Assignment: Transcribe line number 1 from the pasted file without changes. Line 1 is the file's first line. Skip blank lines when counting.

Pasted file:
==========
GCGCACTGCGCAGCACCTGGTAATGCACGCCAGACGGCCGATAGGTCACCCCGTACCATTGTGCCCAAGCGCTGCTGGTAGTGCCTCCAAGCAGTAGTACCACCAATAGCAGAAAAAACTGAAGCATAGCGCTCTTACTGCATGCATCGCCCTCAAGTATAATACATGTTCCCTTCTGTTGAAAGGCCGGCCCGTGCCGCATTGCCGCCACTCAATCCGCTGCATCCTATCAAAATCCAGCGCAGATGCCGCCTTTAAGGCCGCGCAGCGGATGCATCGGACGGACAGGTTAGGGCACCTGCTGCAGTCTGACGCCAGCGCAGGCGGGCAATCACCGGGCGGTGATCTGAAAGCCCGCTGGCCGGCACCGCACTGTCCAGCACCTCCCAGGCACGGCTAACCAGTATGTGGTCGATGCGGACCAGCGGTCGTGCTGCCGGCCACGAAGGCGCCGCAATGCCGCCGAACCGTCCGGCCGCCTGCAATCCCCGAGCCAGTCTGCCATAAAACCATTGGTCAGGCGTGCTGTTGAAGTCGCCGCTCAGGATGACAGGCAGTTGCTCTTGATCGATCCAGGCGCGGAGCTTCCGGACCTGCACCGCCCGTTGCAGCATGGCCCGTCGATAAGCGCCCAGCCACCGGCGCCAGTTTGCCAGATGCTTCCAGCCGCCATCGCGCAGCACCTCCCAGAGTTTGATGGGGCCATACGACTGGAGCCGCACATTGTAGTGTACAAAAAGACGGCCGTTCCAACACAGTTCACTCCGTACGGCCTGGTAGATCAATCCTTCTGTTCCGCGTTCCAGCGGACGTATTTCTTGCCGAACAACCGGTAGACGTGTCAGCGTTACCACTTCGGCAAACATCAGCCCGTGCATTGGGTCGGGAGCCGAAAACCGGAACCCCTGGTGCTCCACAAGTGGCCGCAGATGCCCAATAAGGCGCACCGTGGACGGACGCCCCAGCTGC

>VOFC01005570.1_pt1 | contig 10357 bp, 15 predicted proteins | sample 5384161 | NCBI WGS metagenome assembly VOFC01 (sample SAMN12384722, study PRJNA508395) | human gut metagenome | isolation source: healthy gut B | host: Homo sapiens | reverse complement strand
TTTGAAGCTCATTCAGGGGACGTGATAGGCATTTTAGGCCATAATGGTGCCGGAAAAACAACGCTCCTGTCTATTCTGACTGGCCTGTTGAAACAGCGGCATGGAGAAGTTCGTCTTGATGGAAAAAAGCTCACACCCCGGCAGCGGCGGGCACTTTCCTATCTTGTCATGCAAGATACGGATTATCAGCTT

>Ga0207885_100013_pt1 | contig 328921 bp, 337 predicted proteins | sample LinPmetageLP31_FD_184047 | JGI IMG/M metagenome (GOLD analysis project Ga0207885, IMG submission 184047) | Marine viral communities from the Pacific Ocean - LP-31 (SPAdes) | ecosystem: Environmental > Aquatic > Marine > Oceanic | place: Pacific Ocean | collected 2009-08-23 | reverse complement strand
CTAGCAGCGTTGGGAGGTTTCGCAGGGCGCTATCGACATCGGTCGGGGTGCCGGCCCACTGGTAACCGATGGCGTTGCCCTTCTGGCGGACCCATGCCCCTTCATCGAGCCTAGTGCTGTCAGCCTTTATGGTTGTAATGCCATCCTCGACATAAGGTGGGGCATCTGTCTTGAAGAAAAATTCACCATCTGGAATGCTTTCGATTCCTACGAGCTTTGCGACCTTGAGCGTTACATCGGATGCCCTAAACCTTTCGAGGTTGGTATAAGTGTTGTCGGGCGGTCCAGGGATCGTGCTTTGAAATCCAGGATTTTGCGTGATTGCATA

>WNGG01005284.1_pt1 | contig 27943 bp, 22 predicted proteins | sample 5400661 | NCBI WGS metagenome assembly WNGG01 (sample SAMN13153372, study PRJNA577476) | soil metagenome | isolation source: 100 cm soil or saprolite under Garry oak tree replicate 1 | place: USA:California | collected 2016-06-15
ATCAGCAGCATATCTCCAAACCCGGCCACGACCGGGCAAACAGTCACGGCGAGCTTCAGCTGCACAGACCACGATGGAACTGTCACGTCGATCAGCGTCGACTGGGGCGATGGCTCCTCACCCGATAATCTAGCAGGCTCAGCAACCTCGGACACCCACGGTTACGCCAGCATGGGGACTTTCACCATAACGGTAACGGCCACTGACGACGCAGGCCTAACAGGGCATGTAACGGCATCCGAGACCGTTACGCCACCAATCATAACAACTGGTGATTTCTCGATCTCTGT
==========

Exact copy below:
GCGCACTGCGCAGCACCTGGTAATGCACGCCAGACGGCCGATAGGTCACCCCGTACCATTGTGCCCAAGCGCTGCTGGTAGTGCCTCCAAGCAGTAGTACCACCAATAGCAGAAAAAACTGAAGCATAGCGCTCTTACTGCATGCATCGCCCTCAAGTATAATACATGTTCCCTTCTGTTGAAAGGCCGGCCCGTGCCGCATTGCCGCCACTCAATCCGCTGCATCCTATCAAAATCCAGCGCAGATGCCGCCTTTAAGGCCGCGCAGCGGATGCATCGGACGGACAGGTTAGGGCACCTGCTGCAGTCTGACGCCAGCGCAGGCGGGCAATCACCGGGCGGTGATCTGAAAGCCCGCTGGCCGGCACCGCACTGTCCAGCACCTCCCAGGCACGGCTAACCAGTATGTGGTCGATGCGGACCAGCGGTCGTGCTGCCGGCCACGAAGGCGCCGCAATGCCGCCGAACCGTCCGGCCGCCTGCAATCCCCGAGCCAGTCTGCCATAAAACCATTGGTCAGGCGTGCTGTTGAAGTCGCCGCTCAGGATGACAGGCAGTTGCTCTTGATCGATCCAGGCGCGGAGCTTCCGGACCTGCACCGCCCGTTGCAGCATGGCCCGTCGATAAGCGCCCAGCCACCGGCGCCAGTTTGCCAGATGCTTCCAGCCGCCATCGCGCAGCACCTCCCAGAGTTTGATGGGGCCATACGACTGGAGCCGCACATTGTAGTGTACAAAAAGACGGCCGTTCCAACACAGTTCACTCCGTACGGCCTGGTAGATCAATCCTTCTGTTCCGCGTTCCAGCGGACGTATTTCTTGCCGAACAACCGGTAGACGTGTCAGCGTTACCACTTCGGCAAACATCAGCCCGTGCATTGGGTCGGGAGCCGAAAACCGGAACCCCTGGTGCTCCACAAGTGGCCGCAGATGCCCAATAAGGCGCACCGTGGACGGACGCCCCAGCTGC